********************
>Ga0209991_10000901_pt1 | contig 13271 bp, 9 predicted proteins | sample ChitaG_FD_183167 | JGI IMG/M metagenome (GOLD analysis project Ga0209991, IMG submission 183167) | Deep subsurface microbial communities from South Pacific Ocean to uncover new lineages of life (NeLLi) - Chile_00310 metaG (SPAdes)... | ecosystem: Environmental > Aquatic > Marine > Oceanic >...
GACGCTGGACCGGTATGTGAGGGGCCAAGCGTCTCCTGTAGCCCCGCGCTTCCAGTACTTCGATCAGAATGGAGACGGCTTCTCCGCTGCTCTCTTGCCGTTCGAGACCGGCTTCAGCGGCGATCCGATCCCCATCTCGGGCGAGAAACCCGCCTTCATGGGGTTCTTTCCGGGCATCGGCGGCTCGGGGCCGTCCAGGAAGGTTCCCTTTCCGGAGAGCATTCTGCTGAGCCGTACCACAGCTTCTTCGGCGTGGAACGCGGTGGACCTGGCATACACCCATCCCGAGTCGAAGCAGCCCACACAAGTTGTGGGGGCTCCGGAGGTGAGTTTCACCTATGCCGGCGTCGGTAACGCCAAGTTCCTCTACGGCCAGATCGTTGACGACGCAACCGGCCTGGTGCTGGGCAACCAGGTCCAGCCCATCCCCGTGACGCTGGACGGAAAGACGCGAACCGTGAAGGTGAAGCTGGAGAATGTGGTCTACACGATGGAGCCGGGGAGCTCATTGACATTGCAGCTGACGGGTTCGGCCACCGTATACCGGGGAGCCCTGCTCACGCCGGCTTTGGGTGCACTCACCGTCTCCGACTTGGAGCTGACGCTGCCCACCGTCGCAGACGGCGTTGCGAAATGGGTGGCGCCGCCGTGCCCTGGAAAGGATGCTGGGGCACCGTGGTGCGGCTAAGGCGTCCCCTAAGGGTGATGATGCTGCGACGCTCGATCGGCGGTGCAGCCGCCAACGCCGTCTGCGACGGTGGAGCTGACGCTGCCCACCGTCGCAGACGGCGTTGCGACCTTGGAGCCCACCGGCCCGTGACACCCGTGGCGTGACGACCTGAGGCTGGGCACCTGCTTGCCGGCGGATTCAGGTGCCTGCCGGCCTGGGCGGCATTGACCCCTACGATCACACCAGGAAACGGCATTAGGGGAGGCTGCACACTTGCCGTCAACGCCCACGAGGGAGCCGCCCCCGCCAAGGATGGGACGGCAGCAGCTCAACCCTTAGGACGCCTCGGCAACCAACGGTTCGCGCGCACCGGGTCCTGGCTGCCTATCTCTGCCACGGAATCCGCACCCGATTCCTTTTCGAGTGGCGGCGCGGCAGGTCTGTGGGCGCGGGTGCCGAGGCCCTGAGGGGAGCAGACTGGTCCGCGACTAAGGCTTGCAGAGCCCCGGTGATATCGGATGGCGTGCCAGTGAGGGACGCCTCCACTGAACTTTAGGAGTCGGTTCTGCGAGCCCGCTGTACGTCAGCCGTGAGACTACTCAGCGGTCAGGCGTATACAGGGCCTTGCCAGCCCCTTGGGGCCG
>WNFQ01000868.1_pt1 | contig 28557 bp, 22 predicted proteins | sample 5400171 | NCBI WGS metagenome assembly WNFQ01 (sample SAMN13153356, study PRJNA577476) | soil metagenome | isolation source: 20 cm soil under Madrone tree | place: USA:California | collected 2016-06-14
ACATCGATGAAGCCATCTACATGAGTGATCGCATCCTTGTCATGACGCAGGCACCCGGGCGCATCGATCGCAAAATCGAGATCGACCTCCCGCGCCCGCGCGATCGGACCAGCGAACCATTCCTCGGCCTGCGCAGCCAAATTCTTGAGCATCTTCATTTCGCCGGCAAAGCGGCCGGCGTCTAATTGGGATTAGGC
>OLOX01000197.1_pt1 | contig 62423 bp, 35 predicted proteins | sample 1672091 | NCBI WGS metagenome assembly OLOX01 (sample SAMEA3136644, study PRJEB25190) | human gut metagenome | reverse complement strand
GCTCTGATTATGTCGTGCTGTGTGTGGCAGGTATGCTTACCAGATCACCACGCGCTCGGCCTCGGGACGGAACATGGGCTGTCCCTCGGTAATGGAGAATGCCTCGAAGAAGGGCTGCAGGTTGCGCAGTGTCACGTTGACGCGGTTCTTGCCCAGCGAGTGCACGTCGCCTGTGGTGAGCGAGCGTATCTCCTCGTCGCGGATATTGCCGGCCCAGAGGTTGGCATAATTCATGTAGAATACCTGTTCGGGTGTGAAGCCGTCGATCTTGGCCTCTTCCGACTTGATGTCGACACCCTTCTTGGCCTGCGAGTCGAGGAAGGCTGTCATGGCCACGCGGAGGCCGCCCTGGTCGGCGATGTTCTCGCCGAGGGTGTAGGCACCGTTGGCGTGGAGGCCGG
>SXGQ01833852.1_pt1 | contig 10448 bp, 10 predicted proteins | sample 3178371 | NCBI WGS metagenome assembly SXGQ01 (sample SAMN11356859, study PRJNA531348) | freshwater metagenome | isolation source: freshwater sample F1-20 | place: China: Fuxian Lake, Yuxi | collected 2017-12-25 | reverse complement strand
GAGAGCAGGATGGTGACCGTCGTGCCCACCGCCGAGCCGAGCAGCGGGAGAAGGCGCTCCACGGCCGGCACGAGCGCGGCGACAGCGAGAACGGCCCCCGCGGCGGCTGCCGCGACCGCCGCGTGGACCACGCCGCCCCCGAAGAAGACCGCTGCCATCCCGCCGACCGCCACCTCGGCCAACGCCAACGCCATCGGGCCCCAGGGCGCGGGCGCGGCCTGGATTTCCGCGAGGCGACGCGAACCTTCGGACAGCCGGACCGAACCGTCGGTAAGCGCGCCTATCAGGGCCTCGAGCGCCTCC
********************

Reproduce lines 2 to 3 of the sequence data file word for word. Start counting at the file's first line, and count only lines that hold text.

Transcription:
GACGCTGGACCGGTATGTGAGGGGCCAAGCGTCTCCTGTAGCCCCGCGCTTCCAGTACTTCGATCAGAATGGAGACGGCTTCTCCGCTGCTCTCTTGCCGTTCGAGACCGGCTTCAGCGGCGATCCGATCCCCATCTCGGGCGAGAAACCCGCCTTCATGGGGTTCTTTCCGGGCATCGGCGGCTCGGGGCCGTCCAGGAAGGTTCCCTTTCCGGAGAGCATTCTGCTGAGCCGTACCACAGCTTCTTCGGCGTGGAACGCGGTGGACCTGGCATACACCCATCCCGAGTCGAAGCAGCCCACACAAGTTGTGGGGGCTCCGGAGGTGAGTTTCACCTATGCCGGCGTCGGTAACGCCAAGTTCCTCTACGGCCAGATCGTTGACGACGCAACCGGCCTGGTGCTGGGCAACCAGGTCCAGCCCATCCCCGTGACGCTGGACGGAAAGACGCGAACCGTGAAGGTGAAGCTGGAGAATGTGGTCTACACGATGGAGCCGGGGAGCTCATTGACATTGCAGCTGACGGGTTCGGCCACCGTATACCGGGGAGCCCTGCTCACGCCGGCTTTGGGTGCACTCACCGTCTCCGACTTGGAGCTGACGCTGCCCACCGTCGCAGACGGCGTTGCGAAATGGGTGGCGCCGCCGTGCCCTGGAAAGGATGCTGGGGCACCGTGGTGCGGCTAAGGCGTCCCCTAAGGGTGATGATGCTGCGACGCTCGATCGGCGGTGCAGCCGCCAACGCCGTCTGCGACGGTGGAGCTGACGCTGCCCACCGTCGCAGACGGCGTTGCGACCTTGGAGCCCACCGGCCCGTGACACCCGTGGCGTGACGACCTGAGGCTGGGCACCTGCTTGCCGGCGGATTCAGGTGCCTGCCGGCCTGGGCGGCATTGACCCCTACGATCACACCAGGAAACGGCATTAGGGGAGGCTGCACACTTGCCGTCAACGCCCACGAGGGAGCCGCCCCCGCCAAGGATGGGACGGCAGCAGCTCAACCCTTAGGACGCCTCGGCAACCAACGGTTCGCGCGCACCGGGTCCTGGCTGCCTATCTCTGCCACGGAATCCGCACCCGATTCCTTTTCGAGTGGCGGCGCGGCAGGTCTGTGGGCGCGGGTGCCGAGGCCCTGAGGGGAGCAGACTGGTCCGCGACTAAGGCTTGCAGAGCCCCGGTGATATCGGATGGCGTGCCAGTGAGGGACGCCTCCACTGAACTTTAGGAGTCGGTTCTGCGAGCCCGCTGTACGTCAGCCGTGAGACTACTCAGCGGTCAGGCGTATACAGGGCCTTGCCAGCCCCTTGGGGCCG
>WNFQ01000868.1_pt1 | contig 28557 bp, 22 predicted proteins | sample 5400171 | NCBI WGS metagenome assembly WNFQ01 (sample SAMN13153356, study PRJNA577476) | soil metagenome | isolation source: 20 cm soil under Madrone tree | place: USA:California | collected 2016-06-14